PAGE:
June 16, 2002
June 16, 2002
June 19, 2002
7.46.1 - 7.46.8
A Follow-up to “DSP for Practicing Engineers” offered by Georgia Tech P. Hong, J. Jackson, T. Barnwell, R. Schafer, D. Williams, M. Hayes III, and D. Anderson
Georgia Institute of Technology Center for Signal and Image Processing School of Electrical and Computer Engineering Atlanta, Georgia 30332-0250
This paper presents a description and assessment of an ongoing, online, continuing education course offered by Georgia Tech, covering introductory digital signal processing (DSP) and real- time programming. The target audience for this course is electrical engineers with Bachelor’s or Master’s degrees who are working in industry with little or no knowledge of DSP and some work experience with micro-processors and the C programming language. During the course, students are assigned several lab exercises to explore different aspects of DSP and the particular processor being used. Lecture material on DSP theory is delivered in the form of streaming video and slides on a CD-ROM. Online quizzes are given to test student comprehension of lecture material and laboratory concepts. A staff of teaching assistants was hired to provide support for students. In order to provide an extra incentive, a distance learning certificate is awarded after successful completion of all course requirements.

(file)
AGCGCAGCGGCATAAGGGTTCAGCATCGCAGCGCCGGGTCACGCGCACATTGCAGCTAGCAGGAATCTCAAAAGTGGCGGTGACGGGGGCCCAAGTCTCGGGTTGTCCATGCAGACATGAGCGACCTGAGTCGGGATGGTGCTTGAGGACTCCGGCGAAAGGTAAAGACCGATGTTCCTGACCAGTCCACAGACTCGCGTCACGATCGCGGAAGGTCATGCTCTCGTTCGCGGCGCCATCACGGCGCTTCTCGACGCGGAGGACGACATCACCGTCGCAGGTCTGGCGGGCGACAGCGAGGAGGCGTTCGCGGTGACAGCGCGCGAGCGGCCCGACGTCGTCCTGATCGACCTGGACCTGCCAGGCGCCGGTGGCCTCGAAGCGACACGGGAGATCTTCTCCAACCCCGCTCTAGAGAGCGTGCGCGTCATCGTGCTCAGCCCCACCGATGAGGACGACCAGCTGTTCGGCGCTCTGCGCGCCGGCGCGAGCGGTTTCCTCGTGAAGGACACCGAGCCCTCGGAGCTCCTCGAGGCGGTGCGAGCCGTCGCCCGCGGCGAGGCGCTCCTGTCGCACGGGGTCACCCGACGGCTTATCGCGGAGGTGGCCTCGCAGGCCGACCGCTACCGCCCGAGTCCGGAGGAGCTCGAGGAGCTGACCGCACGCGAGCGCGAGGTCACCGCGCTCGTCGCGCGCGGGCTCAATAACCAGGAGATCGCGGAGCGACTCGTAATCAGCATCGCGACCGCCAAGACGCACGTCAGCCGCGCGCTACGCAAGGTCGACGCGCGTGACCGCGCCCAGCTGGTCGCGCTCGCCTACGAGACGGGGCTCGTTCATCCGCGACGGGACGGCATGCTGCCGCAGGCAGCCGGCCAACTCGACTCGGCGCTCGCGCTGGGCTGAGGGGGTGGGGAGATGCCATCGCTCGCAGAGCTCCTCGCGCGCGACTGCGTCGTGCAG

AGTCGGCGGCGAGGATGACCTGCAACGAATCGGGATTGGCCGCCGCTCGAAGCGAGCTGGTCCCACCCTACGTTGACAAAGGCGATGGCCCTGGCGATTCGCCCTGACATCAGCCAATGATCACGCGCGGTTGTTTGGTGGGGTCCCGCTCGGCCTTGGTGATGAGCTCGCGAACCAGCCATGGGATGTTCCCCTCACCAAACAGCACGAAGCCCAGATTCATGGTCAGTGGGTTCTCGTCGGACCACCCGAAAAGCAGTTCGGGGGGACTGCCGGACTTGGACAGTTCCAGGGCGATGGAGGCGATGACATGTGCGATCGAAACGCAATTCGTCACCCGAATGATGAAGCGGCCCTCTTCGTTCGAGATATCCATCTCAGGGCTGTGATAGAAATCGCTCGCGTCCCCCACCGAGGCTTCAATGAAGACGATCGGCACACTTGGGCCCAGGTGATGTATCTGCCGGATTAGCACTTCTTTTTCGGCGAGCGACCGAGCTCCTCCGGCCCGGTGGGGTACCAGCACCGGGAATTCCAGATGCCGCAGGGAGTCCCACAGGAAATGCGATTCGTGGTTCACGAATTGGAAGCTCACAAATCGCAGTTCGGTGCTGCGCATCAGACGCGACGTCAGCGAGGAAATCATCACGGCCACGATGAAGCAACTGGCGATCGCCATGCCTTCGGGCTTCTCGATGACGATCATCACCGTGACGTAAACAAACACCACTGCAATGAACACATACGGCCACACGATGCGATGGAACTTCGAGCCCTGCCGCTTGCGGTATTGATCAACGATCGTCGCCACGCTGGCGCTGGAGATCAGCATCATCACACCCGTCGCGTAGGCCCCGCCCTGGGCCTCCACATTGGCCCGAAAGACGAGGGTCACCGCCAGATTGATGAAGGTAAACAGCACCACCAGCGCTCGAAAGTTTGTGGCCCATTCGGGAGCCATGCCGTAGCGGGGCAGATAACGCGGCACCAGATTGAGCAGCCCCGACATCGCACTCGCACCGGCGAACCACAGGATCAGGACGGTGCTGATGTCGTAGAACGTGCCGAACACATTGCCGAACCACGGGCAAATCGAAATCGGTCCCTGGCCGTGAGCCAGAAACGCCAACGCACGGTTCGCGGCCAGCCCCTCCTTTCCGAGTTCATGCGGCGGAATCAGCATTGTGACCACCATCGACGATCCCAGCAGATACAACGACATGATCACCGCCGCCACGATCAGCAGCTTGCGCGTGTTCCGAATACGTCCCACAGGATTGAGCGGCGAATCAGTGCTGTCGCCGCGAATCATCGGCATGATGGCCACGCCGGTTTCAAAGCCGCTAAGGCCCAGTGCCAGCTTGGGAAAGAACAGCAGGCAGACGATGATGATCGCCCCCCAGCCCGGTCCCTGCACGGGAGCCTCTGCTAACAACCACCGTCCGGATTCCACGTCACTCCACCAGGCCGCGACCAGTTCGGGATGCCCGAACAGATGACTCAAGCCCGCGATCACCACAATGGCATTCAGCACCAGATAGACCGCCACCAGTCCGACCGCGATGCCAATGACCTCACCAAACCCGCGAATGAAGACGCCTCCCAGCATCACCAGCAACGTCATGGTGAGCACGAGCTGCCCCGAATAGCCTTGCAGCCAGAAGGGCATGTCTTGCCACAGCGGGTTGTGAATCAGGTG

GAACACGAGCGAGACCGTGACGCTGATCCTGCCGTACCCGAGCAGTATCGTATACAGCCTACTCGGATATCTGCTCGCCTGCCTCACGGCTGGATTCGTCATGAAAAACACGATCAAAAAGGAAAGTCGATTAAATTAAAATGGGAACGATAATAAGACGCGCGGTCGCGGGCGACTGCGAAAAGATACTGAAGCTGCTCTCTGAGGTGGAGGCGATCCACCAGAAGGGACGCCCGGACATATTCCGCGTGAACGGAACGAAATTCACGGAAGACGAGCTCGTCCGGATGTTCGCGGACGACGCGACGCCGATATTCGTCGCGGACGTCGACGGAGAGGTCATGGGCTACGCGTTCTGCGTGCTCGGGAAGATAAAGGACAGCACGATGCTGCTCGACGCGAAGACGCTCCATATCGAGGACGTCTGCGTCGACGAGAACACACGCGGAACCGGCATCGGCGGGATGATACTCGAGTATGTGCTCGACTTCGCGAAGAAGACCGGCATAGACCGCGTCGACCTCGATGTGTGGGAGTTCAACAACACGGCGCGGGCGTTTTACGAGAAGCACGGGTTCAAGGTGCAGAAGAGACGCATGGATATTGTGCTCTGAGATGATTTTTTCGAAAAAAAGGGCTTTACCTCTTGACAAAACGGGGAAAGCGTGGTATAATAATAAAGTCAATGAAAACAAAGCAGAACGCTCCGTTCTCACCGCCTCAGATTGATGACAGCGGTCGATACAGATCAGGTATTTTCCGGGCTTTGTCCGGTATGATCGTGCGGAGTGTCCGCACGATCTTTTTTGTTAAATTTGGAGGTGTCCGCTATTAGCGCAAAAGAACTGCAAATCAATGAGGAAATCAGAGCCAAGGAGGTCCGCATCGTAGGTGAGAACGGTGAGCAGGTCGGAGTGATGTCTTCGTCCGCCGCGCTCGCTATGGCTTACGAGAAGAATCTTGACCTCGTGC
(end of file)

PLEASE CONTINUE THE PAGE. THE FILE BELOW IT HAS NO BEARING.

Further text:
online education, distance learning, digital signal processing (DSP)
Digital signal processing (DSP) is a core technology in many high tech products ranging from voice coding over wireless channels to scene change detection in video analysis. Consequently, many engineers find themselves implementing DSP algorithms on DSP processors. Online education provides a means by which these engineers are able to update their technical skills in DSP. The first Georgia Tech “DSP for Practicing Engineers” course was offered two years ago1. Since then, this course has been offered six times for three processors. Feedback from the students has already prompted changes such as the addition of several teaching assistants (TAs), each specializing in a particular aspect of the course, as well as a streamlining of the course information via a class webpage.
Proceedings of the 2002 American Society for Engineering Education Annual Conference & Exposition Copyright 2002, American Society for Engineering Education
Jackson, J. (2002, June), A Follow Up To "Dsp For Practicing Engineers" Offered By Georgia Tech Paper presented at 2002 Annual Conference, Montreal, Canada. https://peer.asee.org/10719
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